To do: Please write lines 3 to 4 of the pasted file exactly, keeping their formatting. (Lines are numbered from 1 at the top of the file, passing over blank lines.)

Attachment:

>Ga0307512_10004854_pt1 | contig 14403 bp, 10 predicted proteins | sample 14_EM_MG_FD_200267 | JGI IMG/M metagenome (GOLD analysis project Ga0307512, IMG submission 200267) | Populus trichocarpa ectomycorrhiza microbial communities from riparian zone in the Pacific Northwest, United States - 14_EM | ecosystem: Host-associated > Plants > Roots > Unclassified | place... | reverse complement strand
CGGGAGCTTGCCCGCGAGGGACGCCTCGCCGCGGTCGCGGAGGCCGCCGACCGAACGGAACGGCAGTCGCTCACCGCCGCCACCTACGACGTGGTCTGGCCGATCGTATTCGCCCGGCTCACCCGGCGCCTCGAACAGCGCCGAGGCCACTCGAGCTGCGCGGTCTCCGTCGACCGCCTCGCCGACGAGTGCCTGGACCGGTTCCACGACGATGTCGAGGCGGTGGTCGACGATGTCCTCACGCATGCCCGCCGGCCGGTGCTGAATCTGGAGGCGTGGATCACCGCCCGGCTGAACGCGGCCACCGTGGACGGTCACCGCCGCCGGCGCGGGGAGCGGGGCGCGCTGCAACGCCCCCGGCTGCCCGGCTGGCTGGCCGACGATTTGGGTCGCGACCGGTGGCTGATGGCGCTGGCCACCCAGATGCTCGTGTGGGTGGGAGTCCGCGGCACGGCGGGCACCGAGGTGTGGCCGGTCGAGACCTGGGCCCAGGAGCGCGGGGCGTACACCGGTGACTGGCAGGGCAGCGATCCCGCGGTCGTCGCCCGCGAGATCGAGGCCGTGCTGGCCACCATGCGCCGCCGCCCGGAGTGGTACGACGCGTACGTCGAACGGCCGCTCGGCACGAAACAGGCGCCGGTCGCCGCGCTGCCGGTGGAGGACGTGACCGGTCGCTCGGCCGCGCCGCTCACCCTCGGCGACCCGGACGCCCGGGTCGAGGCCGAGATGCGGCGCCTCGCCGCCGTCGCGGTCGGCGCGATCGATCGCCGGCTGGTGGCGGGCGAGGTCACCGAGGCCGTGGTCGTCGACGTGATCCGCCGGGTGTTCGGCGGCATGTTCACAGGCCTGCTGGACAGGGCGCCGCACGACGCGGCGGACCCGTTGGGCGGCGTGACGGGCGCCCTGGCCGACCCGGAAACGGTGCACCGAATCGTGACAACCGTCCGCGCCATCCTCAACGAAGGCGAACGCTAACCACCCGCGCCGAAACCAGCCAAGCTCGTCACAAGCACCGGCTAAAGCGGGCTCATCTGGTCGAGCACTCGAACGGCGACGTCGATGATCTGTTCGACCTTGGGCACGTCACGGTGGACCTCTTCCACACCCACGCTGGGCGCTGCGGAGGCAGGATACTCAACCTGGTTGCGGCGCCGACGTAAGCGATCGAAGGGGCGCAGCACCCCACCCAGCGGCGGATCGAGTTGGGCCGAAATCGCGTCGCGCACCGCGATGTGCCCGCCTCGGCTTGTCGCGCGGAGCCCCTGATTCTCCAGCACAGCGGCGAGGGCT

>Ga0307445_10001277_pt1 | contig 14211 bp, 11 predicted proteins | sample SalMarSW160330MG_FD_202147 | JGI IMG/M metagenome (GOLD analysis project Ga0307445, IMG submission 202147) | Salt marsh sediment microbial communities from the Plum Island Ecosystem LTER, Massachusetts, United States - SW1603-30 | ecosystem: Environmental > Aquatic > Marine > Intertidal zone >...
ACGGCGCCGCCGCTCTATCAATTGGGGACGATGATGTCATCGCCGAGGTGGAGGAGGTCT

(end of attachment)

>Ga0307445_10001277_pt1 | contig 14211 bp, 11 predicted proteins | sample SalMarSW160330MG_FD_202147 | JGI IMG/M metagenome (GOLD analysis project Ga0307445, IMG submission 202147) | Salt marsh sediment microbial communities from the Plum Island Ecosystem LTER, Massachusetts, United States - SW1603-30 | ecosystem: Environmental > Aquatic > Marine > Intertidal zone >...
ACGGCGCCGCCGCTCTATCAATTGGGGACGATGATGTCATCGCCGAGGTGGAGGAGGTCT